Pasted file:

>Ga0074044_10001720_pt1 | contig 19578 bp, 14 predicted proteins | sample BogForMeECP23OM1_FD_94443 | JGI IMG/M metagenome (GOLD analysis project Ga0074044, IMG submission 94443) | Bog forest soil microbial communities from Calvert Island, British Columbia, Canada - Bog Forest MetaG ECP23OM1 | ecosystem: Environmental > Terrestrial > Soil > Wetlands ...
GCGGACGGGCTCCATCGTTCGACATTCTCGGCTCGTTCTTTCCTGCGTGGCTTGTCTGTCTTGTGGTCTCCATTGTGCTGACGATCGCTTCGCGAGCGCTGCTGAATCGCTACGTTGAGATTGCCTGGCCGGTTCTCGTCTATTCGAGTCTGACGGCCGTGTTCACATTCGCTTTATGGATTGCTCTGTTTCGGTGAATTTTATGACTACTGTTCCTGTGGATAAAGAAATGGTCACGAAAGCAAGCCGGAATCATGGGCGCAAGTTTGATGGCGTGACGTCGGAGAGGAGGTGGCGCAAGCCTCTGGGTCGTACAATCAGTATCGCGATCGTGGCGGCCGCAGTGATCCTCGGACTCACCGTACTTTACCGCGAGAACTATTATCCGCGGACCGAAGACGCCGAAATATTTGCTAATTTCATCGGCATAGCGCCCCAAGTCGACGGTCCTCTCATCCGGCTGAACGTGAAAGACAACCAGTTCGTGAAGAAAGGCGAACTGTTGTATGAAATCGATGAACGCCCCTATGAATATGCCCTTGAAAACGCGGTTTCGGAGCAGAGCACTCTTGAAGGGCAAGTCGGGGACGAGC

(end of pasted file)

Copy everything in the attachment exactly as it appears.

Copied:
>Ga0074044_10001720_pt1 | contig 19578 bp, 14 predicted proteins | sample BogForMeECP23OM1_FD_94443 | JGI IMG/M metagenome (GOLD analysis project Ga0074044, IMG submission 94443) | Bog forest soil microbial communities from Calvert Island, British Columbia, Canada - Bog Forest MetaG ECP23OM1 | ecosystem: Environmental > Terrestrial > Soil > Wetlands ...
GCGGACGGGCTCCATCGTTCGACATTCTCGGCTCGTTCTTTCCTGCGTGGCTTGTCTGTCTTGTGGTCTCCATTGTGCTGACGATCGCTTCGCGAGCGCTGCTGAATCGCTACGTTGAGATTGCCTGGCCGGTTCTCGTCTATTCGAGTCTGACGGCCGTGTTCACATTCGCTTTATGGATTGCTCTGTTTCGGTGAATTTTATGACTACTGTTCCTGTGGATAAAGAAATGGTCACGAAAGCAAGCCGGAATCATGGGCGCAAGTTTGATGGCGTGACGTCGGAGAGGAGGTGGCGCAAGCCTCTGGGTCGTACAATCAGTATCGCGATCGTGGCGGCCGCAGTGATCCTCGGACTCACCGTACTTTACCGCGAGAACTATTATCCGCGGACCGAAGACGCCGAAATATTTGCTAATTTCATCGGCATAGCGCCCCAAGTCGACGGTCCTCTCATCCGGCTGAACGTGAAAGACAACCAGTTCGTGAAGAAAGGCGAACTGTTGTATGAAATCGATGAACGCCCCTATGAATATGCCCTTGAAAACGCGGTTTCGGAGCAGAGCACTCTTGAAGGGCAAGTCGGGGACGAGC